When you’ve been working primarily in one environment for nearly two decades, switching to a new one is never painless.
This is the fifth of several articles about my journey developing an application for NASA’s Fermi Gamma-ray Space Telescope mission. Earlier articles can be found here:
Let me say right from the beginning that I have nothing against OS X. In fact, there are many nice things about the operating system and it definitely looks nice. It’s just that I’ve been using some form of Linux (mostly RedHat and it’s derivatives) since 1997 and was using VAX and Solaris before that. That was for school and work. At home I run Linux and Windows. I’ve never owned a Macintosh computer although I’ve occasionally used one here and there through the years.
I knew when I started developing the mobile app, I would eventually find myself on a Mac for development work because of Apple’s restriction that iOS apps can only developed on OS X. And I knew there were going to be adjustments to be made. Here are the ones I ran into that caused me the most grief.
Focus follows mouse
The first was the lack of “focus follows mouse” behavior on OS X. I’ve spent the last 15 years with my windows set up so that when I move the mouse, the window it is over has focus and I can immediately start typing. Many times I’ll have multiple terminal windows open (sometimes with just a line or two showing) and slide the mouse from window to window and launch programs.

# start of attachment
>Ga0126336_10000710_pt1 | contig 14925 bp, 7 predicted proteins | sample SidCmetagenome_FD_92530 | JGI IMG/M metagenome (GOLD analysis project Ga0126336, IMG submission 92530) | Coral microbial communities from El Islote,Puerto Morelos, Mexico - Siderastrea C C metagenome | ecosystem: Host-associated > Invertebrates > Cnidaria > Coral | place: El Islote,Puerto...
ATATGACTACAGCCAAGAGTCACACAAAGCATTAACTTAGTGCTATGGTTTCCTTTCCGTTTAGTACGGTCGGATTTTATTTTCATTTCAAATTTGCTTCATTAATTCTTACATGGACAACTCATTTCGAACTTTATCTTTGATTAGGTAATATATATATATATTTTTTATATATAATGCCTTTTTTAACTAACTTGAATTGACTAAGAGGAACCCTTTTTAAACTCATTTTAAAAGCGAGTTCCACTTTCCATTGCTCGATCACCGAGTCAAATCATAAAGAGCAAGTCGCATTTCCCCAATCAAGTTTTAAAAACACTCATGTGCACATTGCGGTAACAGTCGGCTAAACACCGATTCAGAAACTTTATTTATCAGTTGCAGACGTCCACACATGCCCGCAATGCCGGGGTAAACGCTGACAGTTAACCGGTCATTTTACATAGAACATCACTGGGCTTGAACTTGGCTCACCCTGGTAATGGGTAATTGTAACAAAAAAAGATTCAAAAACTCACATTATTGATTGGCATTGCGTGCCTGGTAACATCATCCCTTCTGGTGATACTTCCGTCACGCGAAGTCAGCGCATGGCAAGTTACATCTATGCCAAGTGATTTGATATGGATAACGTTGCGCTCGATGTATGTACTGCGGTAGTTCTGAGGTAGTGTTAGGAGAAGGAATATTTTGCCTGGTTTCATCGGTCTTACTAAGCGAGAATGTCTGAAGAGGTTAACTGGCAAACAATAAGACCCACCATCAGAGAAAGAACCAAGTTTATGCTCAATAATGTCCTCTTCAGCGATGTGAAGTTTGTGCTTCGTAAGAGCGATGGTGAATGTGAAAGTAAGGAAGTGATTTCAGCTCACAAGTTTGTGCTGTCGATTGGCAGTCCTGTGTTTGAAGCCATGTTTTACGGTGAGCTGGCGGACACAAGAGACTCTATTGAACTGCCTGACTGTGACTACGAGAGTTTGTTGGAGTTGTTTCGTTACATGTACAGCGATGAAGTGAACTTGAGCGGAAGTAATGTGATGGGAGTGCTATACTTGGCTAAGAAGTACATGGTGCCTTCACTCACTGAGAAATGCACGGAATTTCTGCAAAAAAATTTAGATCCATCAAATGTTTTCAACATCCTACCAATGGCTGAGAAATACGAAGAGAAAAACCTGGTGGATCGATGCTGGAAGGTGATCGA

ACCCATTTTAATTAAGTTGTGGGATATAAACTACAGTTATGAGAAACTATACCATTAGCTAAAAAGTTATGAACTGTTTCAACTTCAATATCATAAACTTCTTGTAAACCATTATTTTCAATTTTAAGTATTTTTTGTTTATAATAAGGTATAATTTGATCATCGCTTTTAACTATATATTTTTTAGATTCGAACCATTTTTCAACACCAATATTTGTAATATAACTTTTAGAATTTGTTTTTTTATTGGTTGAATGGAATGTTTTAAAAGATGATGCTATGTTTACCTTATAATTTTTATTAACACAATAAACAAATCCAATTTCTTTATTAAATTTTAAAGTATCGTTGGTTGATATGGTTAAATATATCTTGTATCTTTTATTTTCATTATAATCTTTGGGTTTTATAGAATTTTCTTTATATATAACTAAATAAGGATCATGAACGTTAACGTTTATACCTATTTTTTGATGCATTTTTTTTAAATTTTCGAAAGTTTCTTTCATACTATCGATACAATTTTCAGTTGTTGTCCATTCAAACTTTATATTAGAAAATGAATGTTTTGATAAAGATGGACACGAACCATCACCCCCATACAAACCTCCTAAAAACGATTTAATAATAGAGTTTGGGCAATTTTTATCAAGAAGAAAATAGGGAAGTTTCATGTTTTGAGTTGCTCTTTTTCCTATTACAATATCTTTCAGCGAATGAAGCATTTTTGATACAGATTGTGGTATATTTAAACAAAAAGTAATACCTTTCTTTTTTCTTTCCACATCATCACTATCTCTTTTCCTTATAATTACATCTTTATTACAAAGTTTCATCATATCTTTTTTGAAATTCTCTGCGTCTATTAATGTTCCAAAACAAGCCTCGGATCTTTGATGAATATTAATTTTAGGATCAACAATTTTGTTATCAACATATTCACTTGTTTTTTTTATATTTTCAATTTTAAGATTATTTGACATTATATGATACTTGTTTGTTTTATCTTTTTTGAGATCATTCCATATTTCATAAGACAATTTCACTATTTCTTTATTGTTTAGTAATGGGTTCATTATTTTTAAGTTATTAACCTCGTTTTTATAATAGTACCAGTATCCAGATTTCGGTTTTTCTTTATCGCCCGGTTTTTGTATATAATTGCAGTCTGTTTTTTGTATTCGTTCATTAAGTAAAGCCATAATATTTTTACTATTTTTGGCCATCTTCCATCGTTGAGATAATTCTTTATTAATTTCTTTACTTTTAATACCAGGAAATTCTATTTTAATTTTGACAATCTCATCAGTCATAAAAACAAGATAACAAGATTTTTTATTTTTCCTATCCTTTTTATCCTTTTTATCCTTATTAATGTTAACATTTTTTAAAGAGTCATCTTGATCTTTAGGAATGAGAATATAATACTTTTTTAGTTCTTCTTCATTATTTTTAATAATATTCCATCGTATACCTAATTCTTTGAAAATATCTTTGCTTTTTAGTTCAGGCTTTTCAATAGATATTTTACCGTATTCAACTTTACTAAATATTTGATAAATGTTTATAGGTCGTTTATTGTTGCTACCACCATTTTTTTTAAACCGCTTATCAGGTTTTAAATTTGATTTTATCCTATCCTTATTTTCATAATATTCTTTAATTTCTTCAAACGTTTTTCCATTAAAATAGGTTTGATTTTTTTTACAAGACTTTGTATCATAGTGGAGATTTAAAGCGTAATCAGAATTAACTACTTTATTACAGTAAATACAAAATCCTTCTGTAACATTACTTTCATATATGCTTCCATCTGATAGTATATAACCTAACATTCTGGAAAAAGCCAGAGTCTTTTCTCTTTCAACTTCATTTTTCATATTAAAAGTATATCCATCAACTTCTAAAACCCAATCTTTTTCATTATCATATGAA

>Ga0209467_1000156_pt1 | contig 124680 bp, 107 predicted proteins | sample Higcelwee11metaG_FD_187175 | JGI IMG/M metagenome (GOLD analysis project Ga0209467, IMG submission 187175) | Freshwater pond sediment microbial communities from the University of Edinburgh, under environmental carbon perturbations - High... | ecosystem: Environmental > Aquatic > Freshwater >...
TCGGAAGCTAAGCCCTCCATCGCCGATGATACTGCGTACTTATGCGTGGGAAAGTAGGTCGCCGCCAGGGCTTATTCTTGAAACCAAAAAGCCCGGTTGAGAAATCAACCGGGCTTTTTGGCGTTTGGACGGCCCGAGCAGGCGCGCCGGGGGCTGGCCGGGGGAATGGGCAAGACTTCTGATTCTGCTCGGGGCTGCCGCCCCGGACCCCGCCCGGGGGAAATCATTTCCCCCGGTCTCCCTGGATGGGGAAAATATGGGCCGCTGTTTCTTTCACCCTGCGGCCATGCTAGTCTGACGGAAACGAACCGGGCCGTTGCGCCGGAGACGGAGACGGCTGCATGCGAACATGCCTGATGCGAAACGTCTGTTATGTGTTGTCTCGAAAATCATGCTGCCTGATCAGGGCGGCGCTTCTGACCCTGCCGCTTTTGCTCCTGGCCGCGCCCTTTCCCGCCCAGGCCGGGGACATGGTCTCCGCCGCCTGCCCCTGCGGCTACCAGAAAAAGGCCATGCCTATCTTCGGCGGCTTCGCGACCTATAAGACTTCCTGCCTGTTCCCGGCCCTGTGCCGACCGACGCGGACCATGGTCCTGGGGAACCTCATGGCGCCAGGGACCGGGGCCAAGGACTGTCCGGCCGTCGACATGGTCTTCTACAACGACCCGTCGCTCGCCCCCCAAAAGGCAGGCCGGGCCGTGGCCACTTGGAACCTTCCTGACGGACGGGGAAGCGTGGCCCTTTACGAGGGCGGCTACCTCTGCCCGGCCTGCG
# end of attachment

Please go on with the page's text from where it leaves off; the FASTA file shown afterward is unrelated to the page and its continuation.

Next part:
No longer having that as an option definitely caused me several false starts and a bunch of retyping. It wasn’t so much of an issue for the mobile development and that was mostly being done in a single IDE plus the emulators, but for my other Mac project, which involved a lot of building and compiling and running tools in the terminal windows, it was definitely causing a hassle.
I can understand completely why OS X doesn’t have this as an option. The windowing system design with the menu bar always at the top of the screen and not attached to the individual windows definitely makes the idea of focus follows mouse undesirable. It’s just something I’m used to that I miss on the Mac.
Command vs Control Key and Muscle Memory
I think of all the adjustments this one has caused me the most grief. My hands have been trained, over the past two decades, to know exactly where the Control Key is located for all my keyboard shortcuts and the spacing between that key and the other keys in the command. All of those same short cuts, on a Mac, use the command key which is one key over and which I still continue to miss for the first hour or two working on the Mac unless I make a conscious effort. Eventually, I remember that I’m on a Mac and hit the right key, but in the mean time, since my IDE responds differently to Control-C versus Command-C for example, I’m having to hit a lot of extra key strokes to recover form my mistake.
Middle Mouse Button ≠ Paste
This one I use extensively and it’s absence drives me batty. Instead of doing this:
- highlight selection
- move mouse to target window
- click the middle button
I have to do the following:
- highlight selection
- Command- (not Control-) C to copy
- move to the new window
- click to activate the window (remember, no focus follows mouse)
- Command- (again not Control-) V to paste.
In my Linux windowing environment, this works everywhere, no questions asked. In fact, I can’t think of a single place where I’ve not been able to use it.